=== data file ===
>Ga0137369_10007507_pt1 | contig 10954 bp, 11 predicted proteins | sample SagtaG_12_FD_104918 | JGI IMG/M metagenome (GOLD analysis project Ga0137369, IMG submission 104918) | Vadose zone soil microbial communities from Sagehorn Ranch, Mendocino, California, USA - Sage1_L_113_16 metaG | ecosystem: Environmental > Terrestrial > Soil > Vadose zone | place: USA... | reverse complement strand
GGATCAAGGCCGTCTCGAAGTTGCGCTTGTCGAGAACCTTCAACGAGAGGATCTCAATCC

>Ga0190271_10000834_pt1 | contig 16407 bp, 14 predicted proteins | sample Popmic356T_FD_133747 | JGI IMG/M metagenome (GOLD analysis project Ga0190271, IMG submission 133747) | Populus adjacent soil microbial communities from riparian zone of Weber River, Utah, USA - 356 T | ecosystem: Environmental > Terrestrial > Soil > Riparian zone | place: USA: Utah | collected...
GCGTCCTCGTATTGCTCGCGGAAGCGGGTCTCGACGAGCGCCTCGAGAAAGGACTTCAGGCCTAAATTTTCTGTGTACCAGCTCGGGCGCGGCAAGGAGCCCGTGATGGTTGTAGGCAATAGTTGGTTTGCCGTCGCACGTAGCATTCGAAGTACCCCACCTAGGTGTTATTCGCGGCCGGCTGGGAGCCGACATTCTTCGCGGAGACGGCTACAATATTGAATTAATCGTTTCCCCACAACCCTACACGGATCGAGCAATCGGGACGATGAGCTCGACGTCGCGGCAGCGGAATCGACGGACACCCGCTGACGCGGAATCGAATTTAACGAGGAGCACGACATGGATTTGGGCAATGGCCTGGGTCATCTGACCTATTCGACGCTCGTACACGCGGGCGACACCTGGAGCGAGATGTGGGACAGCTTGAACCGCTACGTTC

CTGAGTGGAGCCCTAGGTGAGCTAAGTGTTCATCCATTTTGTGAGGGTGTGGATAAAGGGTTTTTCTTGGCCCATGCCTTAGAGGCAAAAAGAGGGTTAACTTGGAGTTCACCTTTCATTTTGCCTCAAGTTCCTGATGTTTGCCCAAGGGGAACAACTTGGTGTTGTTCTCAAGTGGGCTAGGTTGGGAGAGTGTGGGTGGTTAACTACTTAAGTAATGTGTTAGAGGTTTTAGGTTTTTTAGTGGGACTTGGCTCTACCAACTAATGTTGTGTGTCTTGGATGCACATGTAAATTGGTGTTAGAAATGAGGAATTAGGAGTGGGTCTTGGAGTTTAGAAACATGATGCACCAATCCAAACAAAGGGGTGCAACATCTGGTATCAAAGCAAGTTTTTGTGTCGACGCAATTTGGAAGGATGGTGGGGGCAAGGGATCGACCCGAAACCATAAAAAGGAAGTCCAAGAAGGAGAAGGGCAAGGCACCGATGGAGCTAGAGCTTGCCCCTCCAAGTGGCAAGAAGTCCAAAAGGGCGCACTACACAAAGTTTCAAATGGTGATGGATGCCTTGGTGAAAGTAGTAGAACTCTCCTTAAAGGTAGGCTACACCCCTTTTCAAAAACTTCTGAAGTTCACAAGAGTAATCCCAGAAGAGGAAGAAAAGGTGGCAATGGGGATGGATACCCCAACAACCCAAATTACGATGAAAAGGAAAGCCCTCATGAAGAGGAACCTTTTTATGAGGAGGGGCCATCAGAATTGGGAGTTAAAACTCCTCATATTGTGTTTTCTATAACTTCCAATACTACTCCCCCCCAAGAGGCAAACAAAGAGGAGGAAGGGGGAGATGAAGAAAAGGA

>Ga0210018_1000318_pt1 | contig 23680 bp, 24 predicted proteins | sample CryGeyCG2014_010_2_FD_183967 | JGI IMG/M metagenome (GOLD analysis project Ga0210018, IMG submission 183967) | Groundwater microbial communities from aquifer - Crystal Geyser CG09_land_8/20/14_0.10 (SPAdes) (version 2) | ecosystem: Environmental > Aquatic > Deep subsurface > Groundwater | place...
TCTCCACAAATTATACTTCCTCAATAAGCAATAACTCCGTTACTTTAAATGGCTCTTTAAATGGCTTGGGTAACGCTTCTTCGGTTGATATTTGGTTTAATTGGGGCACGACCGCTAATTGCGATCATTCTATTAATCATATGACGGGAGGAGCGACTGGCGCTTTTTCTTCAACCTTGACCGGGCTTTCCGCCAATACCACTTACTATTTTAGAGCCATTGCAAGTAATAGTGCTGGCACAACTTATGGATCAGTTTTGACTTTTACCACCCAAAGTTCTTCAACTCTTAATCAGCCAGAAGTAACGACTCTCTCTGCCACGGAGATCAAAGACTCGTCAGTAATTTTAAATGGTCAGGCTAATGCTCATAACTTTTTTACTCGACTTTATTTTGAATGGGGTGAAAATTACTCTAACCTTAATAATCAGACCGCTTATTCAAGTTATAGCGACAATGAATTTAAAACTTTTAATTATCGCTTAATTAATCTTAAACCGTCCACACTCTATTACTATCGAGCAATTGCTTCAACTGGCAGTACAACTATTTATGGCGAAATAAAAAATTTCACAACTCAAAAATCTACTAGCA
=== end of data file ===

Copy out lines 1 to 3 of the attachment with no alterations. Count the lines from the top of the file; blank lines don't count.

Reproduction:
>Ga0137369_10007507_pt1 | contig 10954 bp, 11 predicted proteins | sample SagtaG_12_FD_104918 | JGI IMG/M metagenome (GOLD analysis project Ga0137369, IMG submission 104918) | Vadose zone soil microbial communities from Sagehorn Ranch, Mendocino, California, USA - Sage1_L_113_16 metaG | ecosystem: Environmental > Terrestrial > Soil > Vadose zone | place: USA... | reverse complement strand
GGATCAAGGCCGTCTCGAAGTTGCGCTTGTCGAGAACCTTCAACGAGAGGATCTCAATCC

>Ga0190271_10000834_pt1 | contig 16407 bp, 14 predicted proteins | sample Popmic356T_FD_133747 | JGI IMG/M metagenome (GOLD analysis project Ga0190271, IMG submission 133747) | Populus adjacent soil microbial communities from riparian zone of Weber River, Utah, USA - 356 T | ecosystem: Environmental > Terrestrial > Soil > Riparian zone | place: USA: Utah | collected...